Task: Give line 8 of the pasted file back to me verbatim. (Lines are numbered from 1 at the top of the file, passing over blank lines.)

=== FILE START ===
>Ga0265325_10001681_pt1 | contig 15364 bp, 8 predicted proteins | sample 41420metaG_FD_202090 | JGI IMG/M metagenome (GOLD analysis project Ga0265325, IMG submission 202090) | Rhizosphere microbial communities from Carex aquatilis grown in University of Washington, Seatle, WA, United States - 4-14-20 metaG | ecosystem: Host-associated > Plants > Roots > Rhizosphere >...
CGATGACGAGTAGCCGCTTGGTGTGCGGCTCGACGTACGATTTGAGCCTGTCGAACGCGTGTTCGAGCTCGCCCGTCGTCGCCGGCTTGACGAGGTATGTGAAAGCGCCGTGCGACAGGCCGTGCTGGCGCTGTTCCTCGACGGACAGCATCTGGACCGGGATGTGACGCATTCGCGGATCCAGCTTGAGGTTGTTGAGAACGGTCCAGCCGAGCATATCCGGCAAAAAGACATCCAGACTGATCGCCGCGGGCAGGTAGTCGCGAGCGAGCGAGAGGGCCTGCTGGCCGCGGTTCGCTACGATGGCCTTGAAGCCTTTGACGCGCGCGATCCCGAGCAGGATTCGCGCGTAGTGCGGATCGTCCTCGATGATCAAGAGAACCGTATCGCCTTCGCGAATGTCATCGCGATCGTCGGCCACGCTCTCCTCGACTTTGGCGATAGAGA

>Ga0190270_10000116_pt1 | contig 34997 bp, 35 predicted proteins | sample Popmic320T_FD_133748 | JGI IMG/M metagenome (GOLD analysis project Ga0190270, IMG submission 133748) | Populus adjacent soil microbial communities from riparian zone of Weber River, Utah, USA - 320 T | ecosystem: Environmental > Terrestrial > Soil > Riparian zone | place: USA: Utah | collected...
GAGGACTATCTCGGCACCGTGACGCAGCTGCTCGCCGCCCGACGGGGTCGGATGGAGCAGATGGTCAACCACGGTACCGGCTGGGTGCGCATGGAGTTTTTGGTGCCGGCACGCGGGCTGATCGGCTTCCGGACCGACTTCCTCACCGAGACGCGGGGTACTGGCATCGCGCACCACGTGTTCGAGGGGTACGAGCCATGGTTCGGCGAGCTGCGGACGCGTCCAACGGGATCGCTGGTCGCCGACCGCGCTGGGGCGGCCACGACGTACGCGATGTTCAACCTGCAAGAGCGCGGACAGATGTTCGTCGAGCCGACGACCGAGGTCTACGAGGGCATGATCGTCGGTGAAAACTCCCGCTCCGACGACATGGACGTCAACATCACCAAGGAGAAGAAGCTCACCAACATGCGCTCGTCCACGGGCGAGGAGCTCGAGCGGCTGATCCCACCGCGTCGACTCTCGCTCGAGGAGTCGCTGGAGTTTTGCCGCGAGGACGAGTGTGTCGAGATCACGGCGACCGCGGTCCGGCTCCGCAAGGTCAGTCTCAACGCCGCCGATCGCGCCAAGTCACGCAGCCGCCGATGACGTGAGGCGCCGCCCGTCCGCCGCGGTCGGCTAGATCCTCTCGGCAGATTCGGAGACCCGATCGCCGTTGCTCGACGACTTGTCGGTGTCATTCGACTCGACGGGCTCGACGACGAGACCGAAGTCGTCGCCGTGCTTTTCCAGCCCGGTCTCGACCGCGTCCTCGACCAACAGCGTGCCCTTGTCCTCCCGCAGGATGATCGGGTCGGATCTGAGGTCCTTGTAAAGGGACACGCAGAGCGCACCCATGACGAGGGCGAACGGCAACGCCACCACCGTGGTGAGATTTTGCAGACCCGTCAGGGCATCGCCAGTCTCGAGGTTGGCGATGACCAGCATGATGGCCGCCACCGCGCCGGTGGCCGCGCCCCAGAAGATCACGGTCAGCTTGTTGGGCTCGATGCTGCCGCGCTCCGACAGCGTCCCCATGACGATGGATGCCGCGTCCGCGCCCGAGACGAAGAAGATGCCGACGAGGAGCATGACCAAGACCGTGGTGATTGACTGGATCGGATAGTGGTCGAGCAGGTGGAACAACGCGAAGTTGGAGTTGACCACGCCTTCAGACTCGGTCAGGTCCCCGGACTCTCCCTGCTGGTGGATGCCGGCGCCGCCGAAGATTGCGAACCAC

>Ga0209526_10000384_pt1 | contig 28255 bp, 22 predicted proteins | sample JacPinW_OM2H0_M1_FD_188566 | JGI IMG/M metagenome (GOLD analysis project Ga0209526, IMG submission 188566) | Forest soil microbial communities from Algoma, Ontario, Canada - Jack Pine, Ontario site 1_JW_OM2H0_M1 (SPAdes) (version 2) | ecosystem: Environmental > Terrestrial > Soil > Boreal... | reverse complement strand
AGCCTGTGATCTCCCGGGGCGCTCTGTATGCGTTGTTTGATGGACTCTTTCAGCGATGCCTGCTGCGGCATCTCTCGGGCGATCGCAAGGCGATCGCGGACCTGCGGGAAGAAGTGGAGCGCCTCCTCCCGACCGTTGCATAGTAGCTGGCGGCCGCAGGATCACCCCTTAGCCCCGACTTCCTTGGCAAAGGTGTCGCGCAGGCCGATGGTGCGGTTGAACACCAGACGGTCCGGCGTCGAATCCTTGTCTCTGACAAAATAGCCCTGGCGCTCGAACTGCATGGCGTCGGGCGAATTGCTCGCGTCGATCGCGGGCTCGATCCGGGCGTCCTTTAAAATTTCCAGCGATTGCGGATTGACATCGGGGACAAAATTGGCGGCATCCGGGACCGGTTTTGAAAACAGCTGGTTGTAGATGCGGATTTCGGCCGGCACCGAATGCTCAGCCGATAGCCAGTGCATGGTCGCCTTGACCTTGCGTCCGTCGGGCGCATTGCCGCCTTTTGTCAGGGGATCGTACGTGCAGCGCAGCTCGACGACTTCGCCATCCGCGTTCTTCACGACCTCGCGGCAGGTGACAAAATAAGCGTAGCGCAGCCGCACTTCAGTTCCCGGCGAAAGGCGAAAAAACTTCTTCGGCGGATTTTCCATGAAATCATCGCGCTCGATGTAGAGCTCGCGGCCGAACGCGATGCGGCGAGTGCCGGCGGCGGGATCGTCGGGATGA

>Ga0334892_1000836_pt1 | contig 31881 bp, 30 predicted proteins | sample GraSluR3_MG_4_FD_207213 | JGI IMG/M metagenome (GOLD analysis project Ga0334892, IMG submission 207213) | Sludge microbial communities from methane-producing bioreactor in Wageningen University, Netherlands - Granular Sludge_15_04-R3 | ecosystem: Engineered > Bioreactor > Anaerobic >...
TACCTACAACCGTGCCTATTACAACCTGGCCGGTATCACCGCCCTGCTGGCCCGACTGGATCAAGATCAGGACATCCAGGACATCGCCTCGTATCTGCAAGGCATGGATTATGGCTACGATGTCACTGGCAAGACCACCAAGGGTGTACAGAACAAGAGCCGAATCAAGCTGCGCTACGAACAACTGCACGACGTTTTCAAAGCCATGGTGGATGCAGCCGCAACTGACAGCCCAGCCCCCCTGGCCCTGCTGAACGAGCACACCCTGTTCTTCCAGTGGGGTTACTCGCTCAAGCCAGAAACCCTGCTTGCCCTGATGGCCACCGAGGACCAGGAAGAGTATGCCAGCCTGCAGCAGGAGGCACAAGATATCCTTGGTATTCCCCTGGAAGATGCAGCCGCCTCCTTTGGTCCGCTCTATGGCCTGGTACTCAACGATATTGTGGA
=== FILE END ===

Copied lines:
TACCTACAACCGTGCCTATTACAACCTGGCCGGTATCACCGCCCTGCTGGCCCGACTGGATCAAGATCAGGACATCCAGGACATCGCCTCGTATCTGCAAGGCATGGATTATGGCTACGATGTCACTGGCAAGACCACCAAGGGTGTACAGAACAAGAGCCGAATCAAGCTGCGCTACGAACAACTGCACGACGTTTTCAAAGCCATGGTGGATGCAGCCGCAACTGACAGCCCAGCCCCCCTGGCCCTGCTGAACGAGCACACCCTGTTCTTCCAGTGGGGTTACTCGCTCAAGCCAGAAACCCTGCTTGCCCTGATGGCCACCGAGGACCAGGAAGAGTATGCCAGCCTGCAGCAGGAGGCACAAGATATCCTTGGTATTCCCCTGGAAGATGCAGCCGCCTCCTTTGGTCCGCTCTATGGCCTGGTACTCAACGATATTGTGGA